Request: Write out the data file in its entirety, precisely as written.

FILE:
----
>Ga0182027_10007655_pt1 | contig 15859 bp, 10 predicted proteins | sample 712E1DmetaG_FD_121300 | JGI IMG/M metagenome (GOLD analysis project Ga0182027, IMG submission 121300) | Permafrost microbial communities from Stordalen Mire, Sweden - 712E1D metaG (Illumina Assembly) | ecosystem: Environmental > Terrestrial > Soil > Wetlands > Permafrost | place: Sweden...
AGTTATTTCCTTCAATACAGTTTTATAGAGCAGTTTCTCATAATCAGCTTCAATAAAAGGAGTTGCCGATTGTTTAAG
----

>Ga0182027_10007655_pt1 | contig 15859 bp, 10 predicted proteins | sample 712E1DmetaG_FD_121300 | JGI IMG/M metagenome (GOLD analysis project Ga0182027, IMG submission 121300) | Permafrost microbial communities from Stordalen Mire, Sweden - 712E1D metaG (Illumina Assembly) | ecosystem: Environmental > Terrestrial > Soil > Wetlands > Permafrost | place: Sweden...
AGTTATTTCCTTCAATACAGTTTTATAGAGCAGTTTCTCATAATCAGCTTCAATAAAAGGAGTTGCCGATTGTTTAAG